The material to be dry etched to create the pattern is often a polymeric material due to ease of use, material properties, and cost considerations. When an organic polymeric material is used, dry etching can be done using an oxygen plasma or oxygen reactive ion etching. Upon exposure to an oxygen plasma or to oxygen reactive ion etching, the organic content of the polymer is converted to gaseous forms which are easily removed. In order to create the pattern, there must be some areas of the polymeric material which are resistant to oxygen plasma or oxygen reactive ion etching and other areas of the polymeric material which are not. A preferred method of producing an etch-resistant polymeric material is to utilize a polymeric resist material containing silicon in a sufficiently large quantity so that exposure to oxygen plasma, for example, results in formation of silicon oxides (which form a protective layer to prevent the conversion to gaseous form of organic materials beneath). Metals other than silicon, which are capable of forming protective oxide layers, can be used as well.

Examples of silicon-containing copolymers, comprising a compound containing an acrylate moiety and a siliconcontaining oxime ester of methacrylic acid, which act as a positive resist and which can be dry developed are disclosed in U.S. Pat. No. 4,433,044 to Meyer et al. A method of selectively removing a portion of a layer of material on a substrate by oxygen plasma etching, utilizing a mask of resist material comprising a poly (silane sulfone) copolymer is disclosed in U.S. Pat. No. 4,357,369 to Kilichowski et al. A method of producing solid state devices by dry etching of a resist film comprising a silicon-containing or nonsilicon-containing but organometallic monomer-containing polymer is described in U.S. Pat. No. 4,396,704 to G. N. Taylor.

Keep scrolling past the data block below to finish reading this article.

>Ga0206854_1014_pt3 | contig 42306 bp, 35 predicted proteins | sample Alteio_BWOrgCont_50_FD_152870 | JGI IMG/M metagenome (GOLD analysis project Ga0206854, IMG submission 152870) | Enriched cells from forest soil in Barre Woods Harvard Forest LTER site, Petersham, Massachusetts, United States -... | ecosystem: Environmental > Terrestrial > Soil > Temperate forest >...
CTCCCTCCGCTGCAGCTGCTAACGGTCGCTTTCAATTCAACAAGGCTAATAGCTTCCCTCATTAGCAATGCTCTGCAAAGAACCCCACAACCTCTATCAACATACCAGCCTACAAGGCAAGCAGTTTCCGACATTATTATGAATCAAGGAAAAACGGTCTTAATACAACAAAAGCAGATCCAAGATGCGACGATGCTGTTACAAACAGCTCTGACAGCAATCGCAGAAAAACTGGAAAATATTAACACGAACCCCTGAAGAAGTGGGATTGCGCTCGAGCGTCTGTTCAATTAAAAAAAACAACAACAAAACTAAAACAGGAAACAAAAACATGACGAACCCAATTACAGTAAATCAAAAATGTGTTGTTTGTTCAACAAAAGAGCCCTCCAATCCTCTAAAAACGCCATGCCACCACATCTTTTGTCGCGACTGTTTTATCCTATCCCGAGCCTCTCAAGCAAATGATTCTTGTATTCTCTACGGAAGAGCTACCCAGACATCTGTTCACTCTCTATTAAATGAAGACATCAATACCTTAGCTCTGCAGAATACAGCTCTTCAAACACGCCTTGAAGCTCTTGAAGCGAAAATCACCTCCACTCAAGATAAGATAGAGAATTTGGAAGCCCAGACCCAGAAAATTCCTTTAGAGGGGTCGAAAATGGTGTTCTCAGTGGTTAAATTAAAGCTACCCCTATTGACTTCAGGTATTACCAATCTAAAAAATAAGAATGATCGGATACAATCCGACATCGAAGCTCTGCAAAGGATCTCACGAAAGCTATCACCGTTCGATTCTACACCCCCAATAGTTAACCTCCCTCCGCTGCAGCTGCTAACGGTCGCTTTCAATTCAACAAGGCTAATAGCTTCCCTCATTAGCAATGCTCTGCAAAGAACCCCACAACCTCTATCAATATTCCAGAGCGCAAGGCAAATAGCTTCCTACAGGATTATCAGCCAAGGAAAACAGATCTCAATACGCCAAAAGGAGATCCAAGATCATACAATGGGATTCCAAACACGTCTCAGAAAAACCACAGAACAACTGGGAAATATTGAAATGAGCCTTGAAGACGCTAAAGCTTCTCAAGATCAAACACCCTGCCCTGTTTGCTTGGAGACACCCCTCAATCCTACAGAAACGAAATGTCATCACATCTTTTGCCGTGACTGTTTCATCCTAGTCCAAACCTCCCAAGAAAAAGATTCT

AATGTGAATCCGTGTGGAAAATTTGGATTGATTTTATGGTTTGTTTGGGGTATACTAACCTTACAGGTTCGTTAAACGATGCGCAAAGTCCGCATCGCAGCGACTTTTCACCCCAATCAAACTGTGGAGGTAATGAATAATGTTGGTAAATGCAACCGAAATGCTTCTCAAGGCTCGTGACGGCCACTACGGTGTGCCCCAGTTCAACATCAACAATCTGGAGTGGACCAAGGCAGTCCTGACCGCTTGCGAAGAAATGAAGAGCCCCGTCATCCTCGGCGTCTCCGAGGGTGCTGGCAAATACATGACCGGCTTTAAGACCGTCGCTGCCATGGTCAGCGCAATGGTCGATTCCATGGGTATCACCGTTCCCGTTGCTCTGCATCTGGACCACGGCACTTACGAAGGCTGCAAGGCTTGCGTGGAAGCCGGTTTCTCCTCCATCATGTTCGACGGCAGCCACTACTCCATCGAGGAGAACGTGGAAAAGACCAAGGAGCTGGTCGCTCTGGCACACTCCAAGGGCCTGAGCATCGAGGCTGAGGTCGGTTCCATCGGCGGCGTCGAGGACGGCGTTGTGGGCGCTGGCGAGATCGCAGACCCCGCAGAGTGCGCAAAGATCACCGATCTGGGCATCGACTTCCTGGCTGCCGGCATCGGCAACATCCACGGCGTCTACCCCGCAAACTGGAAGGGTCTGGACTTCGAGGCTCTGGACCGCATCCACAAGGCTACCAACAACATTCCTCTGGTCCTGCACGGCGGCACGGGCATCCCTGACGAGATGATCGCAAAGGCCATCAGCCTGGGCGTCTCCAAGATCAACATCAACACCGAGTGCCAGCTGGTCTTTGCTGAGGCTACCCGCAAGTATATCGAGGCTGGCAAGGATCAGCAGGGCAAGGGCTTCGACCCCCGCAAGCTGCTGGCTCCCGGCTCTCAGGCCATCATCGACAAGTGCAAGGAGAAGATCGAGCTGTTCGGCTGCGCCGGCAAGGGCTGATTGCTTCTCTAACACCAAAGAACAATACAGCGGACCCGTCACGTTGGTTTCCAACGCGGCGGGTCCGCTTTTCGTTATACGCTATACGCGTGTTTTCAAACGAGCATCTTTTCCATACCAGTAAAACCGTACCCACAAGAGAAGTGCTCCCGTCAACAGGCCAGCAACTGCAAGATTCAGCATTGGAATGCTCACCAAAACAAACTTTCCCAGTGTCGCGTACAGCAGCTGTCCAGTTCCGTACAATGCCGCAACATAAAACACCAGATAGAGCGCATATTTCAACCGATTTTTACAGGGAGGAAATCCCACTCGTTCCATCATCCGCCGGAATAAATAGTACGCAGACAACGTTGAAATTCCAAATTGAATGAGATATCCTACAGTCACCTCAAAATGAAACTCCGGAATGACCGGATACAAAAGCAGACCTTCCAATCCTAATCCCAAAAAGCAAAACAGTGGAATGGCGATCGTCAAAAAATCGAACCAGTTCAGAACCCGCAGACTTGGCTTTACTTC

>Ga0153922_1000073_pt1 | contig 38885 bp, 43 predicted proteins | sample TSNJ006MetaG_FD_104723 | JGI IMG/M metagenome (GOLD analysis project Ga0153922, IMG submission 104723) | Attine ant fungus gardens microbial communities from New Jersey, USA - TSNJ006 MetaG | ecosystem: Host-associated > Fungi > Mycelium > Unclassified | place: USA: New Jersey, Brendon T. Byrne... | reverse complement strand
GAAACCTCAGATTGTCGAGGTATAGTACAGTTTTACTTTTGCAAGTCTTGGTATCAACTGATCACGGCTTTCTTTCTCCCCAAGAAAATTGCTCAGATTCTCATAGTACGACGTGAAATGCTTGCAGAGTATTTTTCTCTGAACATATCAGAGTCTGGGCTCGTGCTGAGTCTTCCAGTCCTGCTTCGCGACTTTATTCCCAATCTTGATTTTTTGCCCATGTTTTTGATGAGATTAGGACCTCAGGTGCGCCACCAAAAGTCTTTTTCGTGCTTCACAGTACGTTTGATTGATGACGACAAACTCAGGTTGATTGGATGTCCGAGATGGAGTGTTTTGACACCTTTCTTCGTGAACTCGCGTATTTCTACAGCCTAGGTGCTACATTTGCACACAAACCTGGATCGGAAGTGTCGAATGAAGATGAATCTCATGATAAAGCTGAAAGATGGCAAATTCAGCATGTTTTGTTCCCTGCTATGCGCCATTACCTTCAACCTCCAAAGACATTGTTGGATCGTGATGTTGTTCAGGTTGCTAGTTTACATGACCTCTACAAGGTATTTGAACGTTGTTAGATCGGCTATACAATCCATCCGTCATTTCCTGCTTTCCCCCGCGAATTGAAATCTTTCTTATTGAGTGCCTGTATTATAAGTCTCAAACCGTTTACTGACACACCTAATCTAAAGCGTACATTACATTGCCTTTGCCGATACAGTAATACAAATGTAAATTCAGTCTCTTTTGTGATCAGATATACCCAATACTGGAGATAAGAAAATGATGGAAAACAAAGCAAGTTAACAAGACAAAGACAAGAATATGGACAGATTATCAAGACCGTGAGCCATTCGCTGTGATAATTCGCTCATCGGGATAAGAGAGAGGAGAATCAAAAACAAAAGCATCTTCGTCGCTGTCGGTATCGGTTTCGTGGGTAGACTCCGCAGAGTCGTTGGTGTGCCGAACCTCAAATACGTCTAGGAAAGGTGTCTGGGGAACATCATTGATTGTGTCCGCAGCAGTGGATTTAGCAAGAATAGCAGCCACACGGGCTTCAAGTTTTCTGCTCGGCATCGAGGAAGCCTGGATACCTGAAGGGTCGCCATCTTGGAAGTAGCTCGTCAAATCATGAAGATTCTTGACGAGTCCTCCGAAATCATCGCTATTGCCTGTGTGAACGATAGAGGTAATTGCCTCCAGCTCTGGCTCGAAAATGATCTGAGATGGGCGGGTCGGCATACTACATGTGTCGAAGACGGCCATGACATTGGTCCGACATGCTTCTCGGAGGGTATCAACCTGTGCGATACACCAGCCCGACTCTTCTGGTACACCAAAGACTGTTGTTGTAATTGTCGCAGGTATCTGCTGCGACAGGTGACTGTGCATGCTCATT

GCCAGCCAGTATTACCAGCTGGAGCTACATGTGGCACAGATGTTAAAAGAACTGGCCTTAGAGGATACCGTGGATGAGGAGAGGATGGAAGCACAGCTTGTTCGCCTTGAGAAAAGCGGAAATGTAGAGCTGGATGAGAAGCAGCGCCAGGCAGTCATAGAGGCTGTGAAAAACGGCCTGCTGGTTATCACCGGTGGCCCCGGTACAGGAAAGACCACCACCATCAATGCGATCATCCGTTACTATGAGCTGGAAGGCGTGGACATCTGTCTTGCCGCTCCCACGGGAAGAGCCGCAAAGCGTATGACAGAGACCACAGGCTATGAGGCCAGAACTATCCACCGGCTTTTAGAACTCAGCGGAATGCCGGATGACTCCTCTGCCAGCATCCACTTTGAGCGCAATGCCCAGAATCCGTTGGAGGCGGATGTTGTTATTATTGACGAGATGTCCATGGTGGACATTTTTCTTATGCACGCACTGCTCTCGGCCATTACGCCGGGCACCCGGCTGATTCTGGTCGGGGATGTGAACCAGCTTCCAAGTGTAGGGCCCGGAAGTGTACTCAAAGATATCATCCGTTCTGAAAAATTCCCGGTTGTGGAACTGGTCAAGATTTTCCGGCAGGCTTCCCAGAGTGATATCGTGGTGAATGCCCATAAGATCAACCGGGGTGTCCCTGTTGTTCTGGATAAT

Another method for forming a micropattern using a technique similar to those above is disclosed in U.S. Pat. No. 4,430,153 to Gleason et al. The method involves forming an etch barrier in the reactive ion etching of an aromatic polyamic acid/imide polymer. The method comprises: coating a surface with a layer of an aromatic polyamic acid; at least partially curing the layer of aromatic polyamic acid to the corresponding aromatic poly-imide; in situ converting the surface layer of the aromatic polyimide to a silicon-containing alkyl polyamide/imide; applying, exposing, and developing a layer of photoresist over the silicon-containing alkyl polyamide/imide, to selectively expose a portion of the silicon-containing alkyl polyamide/imide surface layer; reactive ion etching the exposed portion of the surface layer of the silicon-containing alkyl polyamide/imide with carbon tetrafluoride to remove the exposed portion of the silicon-containing alkyl polyamide/imide surface layer; and subsequently using the oxygen-etch-resistant, silicon-containing polyamide/imide polymer as a mask in processing of underlying layers which can be oxygen reactive ion etched.